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How to make a workplace that works for all personality types

It’s important to think about diversity of personalities, too.

How to make a workplace that works for all personality types
[Source photo: etraveler/Getty Images]

If your current boss reminds you of your previous boss, there’s an explanation for that: When it comes to leadership types, most executives have a similar personality structure. In fact, their brains are often wired the same, says Friederike Fabritius, neuroscientist and author of The Brain-Friendly Workplace: Why Talented People Quit and How to Get Them to Stay. Fabritius calls this lack of diversity the “neurogap.”

“Not only do we have a lack of diversity when it comes to gender and race; we have a lack of diversity in the personalities we put into leadership positions,” she says.

In her book, Fabritius identifies four “neurosignatures,” which are the unique activity patterns in a person’s brain:

  • Dopamine-dominant people are visionary risk-takers who are up for a challenge. They tend to be entrepreneurs.
  • Testosterone-dominant people are direct and love to take charge. They also are drawn to data and often thrive in sales or research.
  • Serotonin-dominant people focus on details and plans and love keeping schedules. They’re often found in accounting or law.
  • Estrogen-dominant people are nurturing and empathetic. They often go into jobs in human resources or education.

“Most leaders—men and women—have what I call a testosterone/dopamine neurosignature,” she says. “They’re hard-driven and stress-resistant. They love change and are ambitious. And they have less empathy than the rest of the population. If you think about how many people are burned out and how mental wellbeing is a problem in the current workplace, I think it all comes down to the people at the top being highly stress-resistant and creating a workplace that works for people like themselves.”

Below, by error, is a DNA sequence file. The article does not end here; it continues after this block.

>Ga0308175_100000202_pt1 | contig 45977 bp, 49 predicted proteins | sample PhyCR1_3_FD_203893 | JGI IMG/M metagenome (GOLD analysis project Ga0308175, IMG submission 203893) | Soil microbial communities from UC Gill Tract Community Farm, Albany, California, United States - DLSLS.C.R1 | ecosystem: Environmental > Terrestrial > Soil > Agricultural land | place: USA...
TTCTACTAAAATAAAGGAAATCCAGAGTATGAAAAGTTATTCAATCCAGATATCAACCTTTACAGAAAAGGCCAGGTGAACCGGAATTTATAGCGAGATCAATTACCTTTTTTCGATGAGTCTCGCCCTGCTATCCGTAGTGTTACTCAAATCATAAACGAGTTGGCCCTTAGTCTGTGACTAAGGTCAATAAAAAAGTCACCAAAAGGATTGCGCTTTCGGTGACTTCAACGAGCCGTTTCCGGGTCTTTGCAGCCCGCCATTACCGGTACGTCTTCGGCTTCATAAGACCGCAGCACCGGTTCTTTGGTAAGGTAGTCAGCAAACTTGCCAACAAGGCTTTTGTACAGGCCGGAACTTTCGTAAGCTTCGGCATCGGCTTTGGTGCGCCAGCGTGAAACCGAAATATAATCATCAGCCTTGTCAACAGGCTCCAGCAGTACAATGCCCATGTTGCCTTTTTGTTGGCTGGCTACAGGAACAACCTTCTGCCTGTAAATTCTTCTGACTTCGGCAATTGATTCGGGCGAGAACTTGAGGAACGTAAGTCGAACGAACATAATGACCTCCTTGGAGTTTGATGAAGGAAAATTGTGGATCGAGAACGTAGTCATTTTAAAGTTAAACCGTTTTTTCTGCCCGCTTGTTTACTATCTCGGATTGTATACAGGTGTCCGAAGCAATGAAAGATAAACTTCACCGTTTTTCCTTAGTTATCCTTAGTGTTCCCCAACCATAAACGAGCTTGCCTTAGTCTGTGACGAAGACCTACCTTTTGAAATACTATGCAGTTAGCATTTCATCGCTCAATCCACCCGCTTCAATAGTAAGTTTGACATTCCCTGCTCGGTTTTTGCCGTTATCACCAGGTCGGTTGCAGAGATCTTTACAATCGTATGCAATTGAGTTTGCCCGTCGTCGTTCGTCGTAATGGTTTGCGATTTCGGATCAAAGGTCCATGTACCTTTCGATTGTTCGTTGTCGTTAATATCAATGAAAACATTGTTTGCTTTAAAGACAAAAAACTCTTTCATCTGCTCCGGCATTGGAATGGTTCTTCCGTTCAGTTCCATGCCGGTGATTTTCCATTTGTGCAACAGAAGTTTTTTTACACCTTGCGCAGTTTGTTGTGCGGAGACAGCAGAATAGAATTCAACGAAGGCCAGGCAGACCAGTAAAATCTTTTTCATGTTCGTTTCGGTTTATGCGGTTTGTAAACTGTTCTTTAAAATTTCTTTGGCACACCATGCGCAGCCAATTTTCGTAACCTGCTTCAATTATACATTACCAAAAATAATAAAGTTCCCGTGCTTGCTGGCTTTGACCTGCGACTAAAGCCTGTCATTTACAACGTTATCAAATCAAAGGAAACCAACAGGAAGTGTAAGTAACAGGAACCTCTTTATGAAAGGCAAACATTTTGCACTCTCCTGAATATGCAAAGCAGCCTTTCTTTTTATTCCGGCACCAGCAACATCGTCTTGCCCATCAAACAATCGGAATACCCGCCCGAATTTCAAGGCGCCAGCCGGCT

Instead of asking people to conform to the neurosignature of the leader, Fabritius says organizations need to create “brain-friendly workplaces” that are naturally attractive to all neurosignatures.

“A brain-friendly workplace is a workplace that is in line with your brain,” she explains. “It’s one where your brain doesn’t have to adapt. It naturally brings out the best in everyone.”

To create a brain-friendly workplace, start with the hiring process. “We are wired to like people who are similar to ourselves and to hire people and promote people who are like ourselves,” says Fabritius. “We need understand that diversity is a good thing. If you have people who have different ways of working, they will close the neurogap and bring complementary skills in the workplace.”

Next, match tasks and roles to the neurosignatures under which they’ll thrive, creating different environments for different people. For example, Fabritius says high-dopamine people love to explore and try new things. They handle change and travel well and they love a challenge. Pique their curiosity with new projects or new roles, or they’ll easily get bored. Also provide them with autonomy and creative freedom.

High-serotonin people work best in a more peaceful environment. They make great managers because employees view them as being trustworthy and stable. Be sure to give them routines and structured work. They’re also good at team- and relationship-building roles.

High-testosterone people strive for power and status. They also respect logic and reasoning. This type of neurosignature works best when they have minimal supervision. Fabritius suggests putting them in a place where they can use those skills to cut through complexity and make quick decisions.

“I wouldn’t say allow them to be rude, that would be too much, but allow them to be quick to the point and don’t bore them with three-hour meetings, if they just want to hear three points,” she says.

Finally, high-estrogen people bring intuition, empathy, and creative lateral thinking to the workplace. They need harmony and will leave if an environment is toxic. They can excel as leaders, where they often create a positive, encouraging workplace.

Under a brain-friendly workplace, each neurosignature will adds value to an organization and each feels at home.

“It’s not just that you need to make the people happy,” says Fabritius. “They are bringing in their skills and talents. If you’re the leader, you need to work on empathy and be more tolerant. When you start to get irritated and think, ‘This person isn’t like me,’ you need to remember that that’s good. It’s far easier to reform a workplace than it is to change people. Let people play to their strengths instead

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